In my home Thanksgiving dinner is one of the most anticipated meals of the year, as we gather around the table with food and family. But if you're hosting Thanksgiving, this festive, fun-filled day can also you leave you stressed and anxious. Although the day can be busy, with lots of dishes to prepare, I've learned to mitigate the stress by simplifying the meal, staying organized, and planning ahead. Here are my tips for keeping Thanksgiving healthy and stress-free this year:
Take advantage of your stovetop.
Does lack of oven space leave you anxious about what to prepare for the big day? Stovetop cooking is a simple solution when your oven use is on overload. There are plenty of delicious and healthy ingredient options that free up the oven, using just the stovetop. Wild and brown rice are nutritious stovetop options giving you a boost of fiber, as well. By choosing brown rice over the white variety, you will get over 2 more grams of heart healthy fiber per cup. Adding festive ingredients such as dried cranberries and pecans or green and red pepper really perk up the holiday dish -- not to mention boost nutrition, too.
Photo courtesy of Holly Clegg
Load up on veggies.
Stir-fried veggies, such as Brussels sprouts, are great prepared on the stove. Don't underestimate the delicious buttery flavor of the nutritional quick and easy stir-fry, a perfect side to any meal. Sautéed in a little olive oil, onion, salt, and pepper, they will simply melt in your mouth! Although they look like baby cabbages, Brussels sprouts are a different cruciferous vegetable, but in the same family. And your mom was right; they are very nutritious -- low in fat, calories, and cholesterol, very low in sodium, and a good source of dietary fiber, vitamin C, and folate.
Try standout sweet potatoes.
Some traditional dishes are packed with more vitamins and nutrients than you think. The seasonal standout, sweet potatoes, or yams as they are known in the southern states, is the sweetest of the sweet potatoes, boasting rich nutrition such as fiber, vitamin A and C. This nutritional vegetable packed with antioxidants and fiber adds a natural sweetness to any recipe from soups to breads. There are a few tips that make working with sweet potatoes a breeze: they should not be refrigerated unless cooked, and if a recipe calls for canned sweet potatoes, fresh cooked sweet potatoes may be used. One (15-ounce) can of sweet potatoes drained and mashed equals 1 cup prepared, and 1 medium sweet potato, cooked, equals 1 cup mashed.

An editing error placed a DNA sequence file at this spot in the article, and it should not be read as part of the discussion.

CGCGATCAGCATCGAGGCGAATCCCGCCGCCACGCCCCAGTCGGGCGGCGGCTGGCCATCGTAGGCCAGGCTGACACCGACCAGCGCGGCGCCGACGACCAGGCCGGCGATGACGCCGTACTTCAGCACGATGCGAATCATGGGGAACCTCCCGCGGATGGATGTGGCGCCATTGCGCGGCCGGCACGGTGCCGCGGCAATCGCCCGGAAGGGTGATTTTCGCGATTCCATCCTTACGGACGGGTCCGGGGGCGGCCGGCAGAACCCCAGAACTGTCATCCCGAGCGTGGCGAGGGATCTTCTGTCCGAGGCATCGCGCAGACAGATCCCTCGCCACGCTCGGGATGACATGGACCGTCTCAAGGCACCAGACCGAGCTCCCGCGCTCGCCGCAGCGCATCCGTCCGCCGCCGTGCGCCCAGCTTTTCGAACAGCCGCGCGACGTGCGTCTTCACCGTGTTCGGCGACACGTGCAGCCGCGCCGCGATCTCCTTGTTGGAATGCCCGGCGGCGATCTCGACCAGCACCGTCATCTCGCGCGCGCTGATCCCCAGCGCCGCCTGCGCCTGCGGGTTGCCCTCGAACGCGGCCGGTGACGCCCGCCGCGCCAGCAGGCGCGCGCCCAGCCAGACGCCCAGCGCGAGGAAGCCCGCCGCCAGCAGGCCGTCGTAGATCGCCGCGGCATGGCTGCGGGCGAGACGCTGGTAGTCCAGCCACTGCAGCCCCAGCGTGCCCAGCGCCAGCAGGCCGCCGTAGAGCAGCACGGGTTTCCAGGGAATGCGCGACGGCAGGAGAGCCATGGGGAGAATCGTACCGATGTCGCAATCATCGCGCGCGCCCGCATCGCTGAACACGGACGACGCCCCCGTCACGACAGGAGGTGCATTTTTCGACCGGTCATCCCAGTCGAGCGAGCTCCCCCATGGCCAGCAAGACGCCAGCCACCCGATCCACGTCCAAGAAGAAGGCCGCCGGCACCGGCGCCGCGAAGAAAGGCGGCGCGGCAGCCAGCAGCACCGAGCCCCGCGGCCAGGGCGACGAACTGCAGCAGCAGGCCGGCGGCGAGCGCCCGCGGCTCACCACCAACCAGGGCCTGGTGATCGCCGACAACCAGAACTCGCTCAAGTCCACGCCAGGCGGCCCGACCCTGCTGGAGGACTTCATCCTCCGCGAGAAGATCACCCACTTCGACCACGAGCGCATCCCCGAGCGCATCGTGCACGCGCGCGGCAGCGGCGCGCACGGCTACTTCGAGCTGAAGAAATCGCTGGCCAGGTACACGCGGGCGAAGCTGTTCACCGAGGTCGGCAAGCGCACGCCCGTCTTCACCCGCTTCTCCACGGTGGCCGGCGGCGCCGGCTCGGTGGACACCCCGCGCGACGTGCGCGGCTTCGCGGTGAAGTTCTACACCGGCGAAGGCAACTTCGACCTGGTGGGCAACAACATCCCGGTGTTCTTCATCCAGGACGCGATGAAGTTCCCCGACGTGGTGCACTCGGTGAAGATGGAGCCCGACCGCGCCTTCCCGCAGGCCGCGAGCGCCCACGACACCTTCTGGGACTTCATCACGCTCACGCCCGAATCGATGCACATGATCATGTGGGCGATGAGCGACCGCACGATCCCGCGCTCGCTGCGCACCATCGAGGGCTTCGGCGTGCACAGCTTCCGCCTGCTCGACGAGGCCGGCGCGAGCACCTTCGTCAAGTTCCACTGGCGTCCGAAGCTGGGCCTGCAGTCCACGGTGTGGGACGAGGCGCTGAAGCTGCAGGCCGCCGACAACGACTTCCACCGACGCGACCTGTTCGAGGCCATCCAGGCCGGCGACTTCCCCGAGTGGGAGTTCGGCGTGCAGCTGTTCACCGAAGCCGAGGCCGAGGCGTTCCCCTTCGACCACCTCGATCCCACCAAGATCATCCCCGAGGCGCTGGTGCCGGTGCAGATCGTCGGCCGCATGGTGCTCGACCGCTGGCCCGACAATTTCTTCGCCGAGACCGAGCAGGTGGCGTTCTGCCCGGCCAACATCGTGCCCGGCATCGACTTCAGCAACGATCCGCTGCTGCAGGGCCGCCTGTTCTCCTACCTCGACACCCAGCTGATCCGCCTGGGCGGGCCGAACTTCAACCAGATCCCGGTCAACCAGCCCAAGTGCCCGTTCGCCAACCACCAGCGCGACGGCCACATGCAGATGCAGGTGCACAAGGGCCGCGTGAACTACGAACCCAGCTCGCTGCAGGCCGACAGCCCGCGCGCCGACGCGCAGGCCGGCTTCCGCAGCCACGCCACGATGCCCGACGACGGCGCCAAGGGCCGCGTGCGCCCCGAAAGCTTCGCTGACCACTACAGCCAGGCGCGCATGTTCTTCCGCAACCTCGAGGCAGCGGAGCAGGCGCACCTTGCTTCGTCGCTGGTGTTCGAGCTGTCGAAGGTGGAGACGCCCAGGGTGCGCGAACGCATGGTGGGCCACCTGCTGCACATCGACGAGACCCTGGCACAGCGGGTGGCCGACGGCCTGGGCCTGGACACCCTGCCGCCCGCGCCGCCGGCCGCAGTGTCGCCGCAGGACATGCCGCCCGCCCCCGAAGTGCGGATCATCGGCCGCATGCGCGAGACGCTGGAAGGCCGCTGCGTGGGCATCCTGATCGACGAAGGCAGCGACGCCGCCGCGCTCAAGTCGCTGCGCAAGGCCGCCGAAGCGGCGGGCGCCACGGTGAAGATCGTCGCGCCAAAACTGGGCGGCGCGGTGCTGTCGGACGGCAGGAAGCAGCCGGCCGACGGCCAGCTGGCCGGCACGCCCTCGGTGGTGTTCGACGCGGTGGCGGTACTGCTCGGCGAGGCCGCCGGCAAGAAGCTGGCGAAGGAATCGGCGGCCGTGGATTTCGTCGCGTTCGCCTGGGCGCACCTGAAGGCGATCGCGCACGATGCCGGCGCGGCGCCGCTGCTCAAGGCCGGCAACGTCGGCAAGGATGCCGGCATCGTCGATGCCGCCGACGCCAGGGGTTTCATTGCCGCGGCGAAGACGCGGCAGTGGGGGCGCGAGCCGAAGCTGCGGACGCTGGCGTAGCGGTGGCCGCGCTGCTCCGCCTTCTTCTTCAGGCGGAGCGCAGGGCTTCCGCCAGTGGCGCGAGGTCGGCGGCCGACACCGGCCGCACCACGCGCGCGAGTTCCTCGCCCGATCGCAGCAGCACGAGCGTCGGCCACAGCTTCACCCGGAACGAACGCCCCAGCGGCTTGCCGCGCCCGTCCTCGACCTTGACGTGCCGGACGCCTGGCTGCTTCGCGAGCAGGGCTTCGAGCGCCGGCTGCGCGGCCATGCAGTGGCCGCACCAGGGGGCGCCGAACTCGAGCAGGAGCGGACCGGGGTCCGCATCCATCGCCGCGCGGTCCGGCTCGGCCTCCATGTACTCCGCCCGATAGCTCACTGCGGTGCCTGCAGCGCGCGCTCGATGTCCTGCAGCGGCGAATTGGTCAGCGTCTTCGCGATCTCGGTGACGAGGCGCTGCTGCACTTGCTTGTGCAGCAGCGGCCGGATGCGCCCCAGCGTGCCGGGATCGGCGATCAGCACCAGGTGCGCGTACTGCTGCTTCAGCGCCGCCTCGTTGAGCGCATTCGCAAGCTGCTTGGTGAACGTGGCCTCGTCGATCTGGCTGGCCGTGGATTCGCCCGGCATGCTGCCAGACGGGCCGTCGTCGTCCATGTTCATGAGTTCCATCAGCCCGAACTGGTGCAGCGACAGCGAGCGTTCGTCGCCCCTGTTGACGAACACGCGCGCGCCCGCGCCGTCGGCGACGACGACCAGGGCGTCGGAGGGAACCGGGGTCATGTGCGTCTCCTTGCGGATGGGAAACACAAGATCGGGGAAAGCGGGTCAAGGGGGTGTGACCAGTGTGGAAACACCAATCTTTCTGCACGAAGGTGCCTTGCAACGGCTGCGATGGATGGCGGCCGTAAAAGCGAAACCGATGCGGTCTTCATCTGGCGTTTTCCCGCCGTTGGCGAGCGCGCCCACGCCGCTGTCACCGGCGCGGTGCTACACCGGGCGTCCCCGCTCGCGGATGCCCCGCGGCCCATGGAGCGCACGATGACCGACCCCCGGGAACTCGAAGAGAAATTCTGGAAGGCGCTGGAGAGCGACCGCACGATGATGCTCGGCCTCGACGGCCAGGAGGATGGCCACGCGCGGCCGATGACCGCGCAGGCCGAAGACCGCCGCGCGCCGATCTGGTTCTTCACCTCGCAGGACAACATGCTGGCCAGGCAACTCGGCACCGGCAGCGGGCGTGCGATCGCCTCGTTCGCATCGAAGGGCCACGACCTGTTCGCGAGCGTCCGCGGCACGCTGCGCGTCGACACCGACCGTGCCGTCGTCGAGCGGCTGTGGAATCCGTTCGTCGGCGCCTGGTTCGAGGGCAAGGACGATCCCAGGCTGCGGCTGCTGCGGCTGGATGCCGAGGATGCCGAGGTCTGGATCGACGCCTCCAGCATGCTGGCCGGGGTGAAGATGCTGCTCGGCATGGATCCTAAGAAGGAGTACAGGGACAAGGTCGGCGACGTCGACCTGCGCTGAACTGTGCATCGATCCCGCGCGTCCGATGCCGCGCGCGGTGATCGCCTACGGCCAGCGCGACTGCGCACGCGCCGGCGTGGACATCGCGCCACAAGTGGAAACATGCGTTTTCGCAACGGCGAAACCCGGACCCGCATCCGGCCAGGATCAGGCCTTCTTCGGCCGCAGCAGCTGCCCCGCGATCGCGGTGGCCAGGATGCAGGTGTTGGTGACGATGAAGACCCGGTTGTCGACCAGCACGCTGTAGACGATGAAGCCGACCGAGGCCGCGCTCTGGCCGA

If you're in a time crunch, simply peel, chop, and roast in the oven at 400° F. for 30 minutes. Sprinkle with a few pantry-friendly staples such as brown sugar, butter, pecans, and cayenne for a kick! Return to the oven for 10 more minutes until caramelized for an outstanding side dish that can't be beat.
Remember to freeze.
A great way to save time is to make recipes ahead and freeze. Some dishes freeze better than others, but most of your classic casseroles are great options. From sweet potato casserole to your cornbread dressing, making these dishes ahead of time on your own schedule and freezing them will help to minimize your cooking on Thanksgiving Day. Ice cream desserts are a great option to make ahead and freeze for a sweet treat after the meal. For successful frozen meals, be sure that food is at room temperature before freezing. Be sure to always allow a frozen dish to come up to room temperature before putting it in the oven -- a cold glass dish in a hot oven may possibly break.
Use the correct containers.
It is important to freeze your foods in the proper container to prolong their shelf life and avoid freezer burn. Air and moisture are the two major culprits in causing freezer burn. Choose moisture-proof and airtight food containers, including plastic freezer containers or freezer plastic zip-top bags. Don't fill to the top as food will expand as it freezes.
Turn store-bought dishes into homemade.
If you are looking to pump up your store-bought pie, adding my trim and terrific Honey Crunch Topping (recipe below) will do the trick. A super time-saver is to buy a premade pie and add the homemade touch with this superquick delectable topping that takes only minutes to prepare. The Honey Crunch Topping can also be made to top any of your favorite pies -- from sweet potato to pumpkin.
Honey Crunch Topping
1/3 cup light brown sugar
3 tablespoons butter
3 tablespoons honey
1 1/2 cup pecan halves
1. In medium pot, combine brown sugar, butter, and honey.
2. Cook over low heat until sugar dissolves, stirring constantly. Add pecans, stir well.
3. During the last 5 minutes of baking, remove pie from oven, spread topping evenly over top. Return to oven, and broil until topping is bubbly and golden brown, watching carefully.
Nutritional information per serving: Calories 189, Calories from fat (%) 68, Fat (g) 15, Saturated Fat (g) 2, Cholesterol (mg) 0, Sodium (mg) 43, Carbohydrate (g) 15, Dietary Fiber (g) 2, Protein (g) 2, Diabetic Exchanges: 1 other carbohydrate, 3 fat
Photo courtesy of Holly Clegg
With over 1 million cookbooks sold, Holly Clegg has become a culinary expert on practical easy, healthy recipes through her best-selling trim&TERRIFIC® cookbook series, including the more health-focused cookbooks, Kitchen 101, Diabetic Cooking with the ADA, Eating Well Through Cancer, and Eating Well to Fight Arthritis. Clegg has appeared on Fox & Friends, NBC Weekend Today, The 700 Club, USA Today, Web MD, and The Huffington Post. Visit www.hollyclegg.com to learn more about Holly's food tips and visit her author blog on Red Room.